Risk score profiles and multiple dysregulated patterns of LncMRTs in IS

Risk score profiles were created to characterize the compactness of each dysregulated LncMRT in IS (Fig. 3A). The two key risk score (RSdif and RSPCC) profiles were constructed and they showed similar unimodal distribution. The results indicated that the trends of the two risk scores were consistent. The global risk score profile was also constructed and it was discovered that the risk scores of most dysregulated LncMRTs were concentrated in a small scale. The detail risk score profile of top 10 dysregulated LncMRTs were identified and it was found that some risk scores did not change while others exhibited large changes (Fig. 3B). For instance, the difference in PCCs between IS patients and matched controls was bigger than the P-values in the dysregulated LncMRT SP1/long intergenic non-protein coding RNA (LINC)00475/interferon regulatory factor 4. However, the change in those P-values was larger compared with the PCC values in the dysregulated LncMRT SP1/UBAC2 anti-sense RNA 1 (UBAC2-AS1)/synaptic functional regulator FMR1 (FMR1). Therefore, it was inferred that there are several complex patterns of these dysregulated LncMRTs.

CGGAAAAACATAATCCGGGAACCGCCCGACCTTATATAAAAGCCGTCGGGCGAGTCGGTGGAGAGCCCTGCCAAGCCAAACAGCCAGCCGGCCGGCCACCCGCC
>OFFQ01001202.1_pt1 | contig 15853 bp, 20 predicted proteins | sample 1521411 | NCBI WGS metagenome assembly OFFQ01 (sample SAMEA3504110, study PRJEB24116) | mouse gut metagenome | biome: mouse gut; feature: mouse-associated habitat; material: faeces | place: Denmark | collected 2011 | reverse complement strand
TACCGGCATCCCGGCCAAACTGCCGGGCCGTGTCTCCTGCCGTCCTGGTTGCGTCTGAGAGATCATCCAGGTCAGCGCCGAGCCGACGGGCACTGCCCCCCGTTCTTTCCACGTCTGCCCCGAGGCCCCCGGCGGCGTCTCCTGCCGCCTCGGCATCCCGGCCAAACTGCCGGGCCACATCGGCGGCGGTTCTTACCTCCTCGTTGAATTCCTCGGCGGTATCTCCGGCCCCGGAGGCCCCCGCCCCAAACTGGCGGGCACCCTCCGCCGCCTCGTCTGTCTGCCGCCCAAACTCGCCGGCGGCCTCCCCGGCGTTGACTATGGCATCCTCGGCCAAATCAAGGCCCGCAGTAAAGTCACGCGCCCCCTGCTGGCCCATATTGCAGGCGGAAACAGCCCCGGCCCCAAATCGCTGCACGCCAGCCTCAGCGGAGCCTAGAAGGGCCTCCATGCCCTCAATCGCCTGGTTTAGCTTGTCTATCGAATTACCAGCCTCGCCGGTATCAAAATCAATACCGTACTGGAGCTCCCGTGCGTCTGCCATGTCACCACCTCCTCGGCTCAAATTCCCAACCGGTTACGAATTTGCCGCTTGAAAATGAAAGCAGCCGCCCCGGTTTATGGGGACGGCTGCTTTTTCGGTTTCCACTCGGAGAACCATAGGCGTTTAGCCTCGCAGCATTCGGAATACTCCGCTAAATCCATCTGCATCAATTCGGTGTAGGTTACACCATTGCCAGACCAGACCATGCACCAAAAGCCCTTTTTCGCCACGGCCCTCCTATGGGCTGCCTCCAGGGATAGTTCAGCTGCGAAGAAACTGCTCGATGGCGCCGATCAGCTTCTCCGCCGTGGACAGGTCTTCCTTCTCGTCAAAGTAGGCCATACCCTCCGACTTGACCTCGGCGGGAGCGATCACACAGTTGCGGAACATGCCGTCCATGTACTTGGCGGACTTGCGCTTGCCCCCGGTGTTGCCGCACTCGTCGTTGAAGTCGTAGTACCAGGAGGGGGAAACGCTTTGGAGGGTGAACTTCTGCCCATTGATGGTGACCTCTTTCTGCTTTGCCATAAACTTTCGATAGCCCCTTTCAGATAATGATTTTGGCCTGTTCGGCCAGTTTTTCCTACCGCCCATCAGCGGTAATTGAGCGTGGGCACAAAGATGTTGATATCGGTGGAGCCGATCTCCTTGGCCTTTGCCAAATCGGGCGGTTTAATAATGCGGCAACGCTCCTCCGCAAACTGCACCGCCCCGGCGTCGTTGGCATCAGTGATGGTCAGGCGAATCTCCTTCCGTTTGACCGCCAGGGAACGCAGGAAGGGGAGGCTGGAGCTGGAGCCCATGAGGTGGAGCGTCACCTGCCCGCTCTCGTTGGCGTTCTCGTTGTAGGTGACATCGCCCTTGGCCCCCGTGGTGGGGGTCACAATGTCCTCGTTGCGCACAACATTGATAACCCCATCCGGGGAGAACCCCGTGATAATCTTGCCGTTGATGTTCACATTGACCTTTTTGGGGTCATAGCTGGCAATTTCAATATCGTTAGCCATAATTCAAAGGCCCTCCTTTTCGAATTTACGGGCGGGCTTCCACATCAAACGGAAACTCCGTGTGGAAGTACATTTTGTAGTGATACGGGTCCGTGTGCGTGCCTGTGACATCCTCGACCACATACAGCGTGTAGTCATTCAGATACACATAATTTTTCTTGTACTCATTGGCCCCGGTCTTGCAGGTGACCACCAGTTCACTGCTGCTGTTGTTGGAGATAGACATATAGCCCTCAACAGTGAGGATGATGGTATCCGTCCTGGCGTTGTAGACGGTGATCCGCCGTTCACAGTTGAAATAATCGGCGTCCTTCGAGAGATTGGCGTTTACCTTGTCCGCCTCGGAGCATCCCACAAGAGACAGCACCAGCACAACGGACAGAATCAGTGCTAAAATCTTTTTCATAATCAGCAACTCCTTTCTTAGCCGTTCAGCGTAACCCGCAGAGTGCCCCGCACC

In the dysregulated LncMRT SP1/UBAC2-AS1/FMR1, the interaction between FMR1 and UBAC2-AS1 was absent in IS patients, and all the molecules were downregulated (Fig. 3C). In the dysregulated LncMRT trans-acting T-cell-specific transcription factor GATA-3 (GATA3)/colorectal neoplasia differentially expressed (CRNDE)/aurora kinase A (AURKA), the interaction between GATA3 and AURKA was present in IS patients (Fig. 3D). However, the other two interactions were both absent in IS patients. The TF GATA3 was upregulated and the gene AURKA and the lncRNA CRNDE were both downregulated. Collectively, the results show that interactions were absent or present in IS patients and demonstrate complex features.

IS-related core clusters could be regarded as specific biomarkers to distinguish IS patient and matched control samples